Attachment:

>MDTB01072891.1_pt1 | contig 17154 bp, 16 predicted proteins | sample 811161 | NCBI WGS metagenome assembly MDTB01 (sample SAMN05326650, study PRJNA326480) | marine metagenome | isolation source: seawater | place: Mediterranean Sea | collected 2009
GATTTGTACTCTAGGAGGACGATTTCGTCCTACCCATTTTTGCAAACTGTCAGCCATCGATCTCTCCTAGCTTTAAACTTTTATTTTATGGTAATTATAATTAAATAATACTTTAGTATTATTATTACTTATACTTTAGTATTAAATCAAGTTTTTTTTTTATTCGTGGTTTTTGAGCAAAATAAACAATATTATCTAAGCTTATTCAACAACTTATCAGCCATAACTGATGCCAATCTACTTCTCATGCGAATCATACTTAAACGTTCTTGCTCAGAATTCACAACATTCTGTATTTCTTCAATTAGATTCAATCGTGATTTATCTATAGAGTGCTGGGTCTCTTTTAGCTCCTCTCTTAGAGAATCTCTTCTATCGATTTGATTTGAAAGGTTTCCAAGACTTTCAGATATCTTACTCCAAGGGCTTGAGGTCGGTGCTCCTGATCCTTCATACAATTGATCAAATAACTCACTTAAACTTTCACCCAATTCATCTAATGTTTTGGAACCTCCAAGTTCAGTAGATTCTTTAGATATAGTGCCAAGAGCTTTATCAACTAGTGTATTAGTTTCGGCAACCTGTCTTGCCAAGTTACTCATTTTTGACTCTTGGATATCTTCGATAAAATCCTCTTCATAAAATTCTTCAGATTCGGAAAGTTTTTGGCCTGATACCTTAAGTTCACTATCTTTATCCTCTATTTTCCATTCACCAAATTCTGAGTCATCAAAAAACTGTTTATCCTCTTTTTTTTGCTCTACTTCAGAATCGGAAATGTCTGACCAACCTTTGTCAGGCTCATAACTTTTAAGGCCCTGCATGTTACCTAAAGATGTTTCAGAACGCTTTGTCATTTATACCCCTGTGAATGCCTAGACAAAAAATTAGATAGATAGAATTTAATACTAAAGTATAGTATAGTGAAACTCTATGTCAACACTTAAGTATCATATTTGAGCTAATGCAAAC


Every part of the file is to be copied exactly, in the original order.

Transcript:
>MDTB01072891.1_pt1 | contig 17154 bp, 16 predicted proteins | sample 811161 | NCBI WGS metagenome assembly MDTB01 (sample SAMN05326650, study PRJNA326480) | marine metagenome | isolation source: seawater | place: Mediterranean Sea | collected 2009
GATTTGTACTCTAGGAGGACGATTTCGTCCTACCCATTTTTGCAAACTGTCAGCCATCGATCTCTCCTAGCTTTAAACTTTTATTTTATGGTAATTATAATTAAATAATACTTTAGTATTATTATTACTTATACTTTAGTATTAAATCAAGTTTTTTTTTTATTCGTGGTTTTTGAGCAAAATAAACAATATTATCTAAGCTTATTCAACAACTTATCAGCCATAACTGATGCCAATCTACTTCTCATGCGAATCATACTTAAACGTTCTTGCTCAGAATTCACAACATTCTGTATTTCTTCAATTAGATTCAATCGTGATTTATCTATAGAGTGCTGGGTCTCTTTTAGCTCCTCTCTTAGAGAATCTCTTCTATCGATTTGATTTGAAAGGTTTCCAAGACTTTCAGATATCTTACTCCAAGGGCTTGAGGTCGGTGCTCCTGATCCTTCATACAATTGATCAAATAACTCACTTAAACTTTCACCCAATTCATCTAATGTTTTGGAACCTCCAAGTTCAGTAGATTCTTTAGATATAGTGCCAAGAGCTTTATCAACTAGTGTATTAGTTTCGGCAACCTGTCTTGCCAAGTTACTCATTTTTGACTCTTGGATATCTTCGATAAAATCCTCTTCATAAAATTCTTCAGATTCGGAAAGTTTTTGGCCTGATACCTTAAGTTCACTATCTTTATCCTCTATTTTCCATTCACCAAATTCTGAGTCATCAAAAAACTGTTTATCCTCTTTTTTTTGCTCTACTTCAGAATCGGAAATGTCTGACCAACCTTTGTCAGGCTCATAACTTTTAAGGCCCTGCATGTTACCTAAAGATGTTTCAGAACGCTTTGTCATTTATACCCCTGTGAATGCCTAGACAAAAAATTAGATAGATAGAATTTAATACTAAAGTATAGTATAGTGAAACTCTATGTCAACACTTAAGTATCATATTTGAGCTAATGCAAAC